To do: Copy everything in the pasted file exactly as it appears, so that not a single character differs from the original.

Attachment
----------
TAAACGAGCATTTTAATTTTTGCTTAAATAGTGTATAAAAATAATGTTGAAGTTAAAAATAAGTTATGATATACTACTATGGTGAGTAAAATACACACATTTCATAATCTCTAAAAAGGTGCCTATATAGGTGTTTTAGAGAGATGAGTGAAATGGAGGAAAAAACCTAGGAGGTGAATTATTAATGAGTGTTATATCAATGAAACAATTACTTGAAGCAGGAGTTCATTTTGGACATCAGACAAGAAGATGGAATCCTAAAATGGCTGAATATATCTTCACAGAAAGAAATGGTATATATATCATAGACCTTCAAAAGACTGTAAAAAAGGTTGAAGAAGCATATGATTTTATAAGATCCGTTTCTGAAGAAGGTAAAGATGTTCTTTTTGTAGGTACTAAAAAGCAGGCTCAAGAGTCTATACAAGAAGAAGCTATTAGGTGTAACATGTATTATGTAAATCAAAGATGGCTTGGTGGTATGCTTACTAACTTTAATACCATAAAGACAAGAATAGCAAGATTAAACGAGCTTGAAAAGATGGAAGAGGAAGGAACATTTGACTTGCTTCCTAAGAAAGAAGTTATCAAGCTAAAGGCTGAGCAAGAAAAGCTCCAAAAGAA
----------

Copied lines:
TAAACGAGCATTTTAATTTTTGCTTAAATAGTGTATAAAAATAATGTTGAAGTTAAAAATAAGTTATGATATACTACTATGGTGAGTAAAATACACACATTTCATAATCTCTAAAAAGGTGCCTATATAGGTGTTTTAGAGAGATGAGTGAAATGGAGGAAAAAACCTAGGAGGTGAATTATTAATGAGTGTTATATCAATGAAACAATTACTTGAAGCAGGAGTTCATTTTGGACATCAGACAAGAAGATGGAATCCTAAAATGGCTGAATATATCTTCACAGAAAGAAATGGTATATATATCATAGACCTTCAAAAGACTGTAAAAAAGGTTGAAGAAGCATATGATTTTATAAGATCCGTTTCTGAAGAAGGTAAAGATGTTCTTTTTGTAGGTACTAAAAAGCAGGCTCAAGAGTCTATACAAGAAGAAGCTATTAGGTGTAACATGTATTATGTAAATCAAAGATGGCTTGGTGGTATGCTTACTAACTTTAATACCATAAAGACAAGAATAGCAAGATTAAACGAGCTTGAAAAGATGGAAGAGGAAGGAACATTTGACTTGCTTCCTAAGAAAGAAGTTATCAAGCTAAAGGCTGAGCAAGAAAAGCTCCAAAAGAA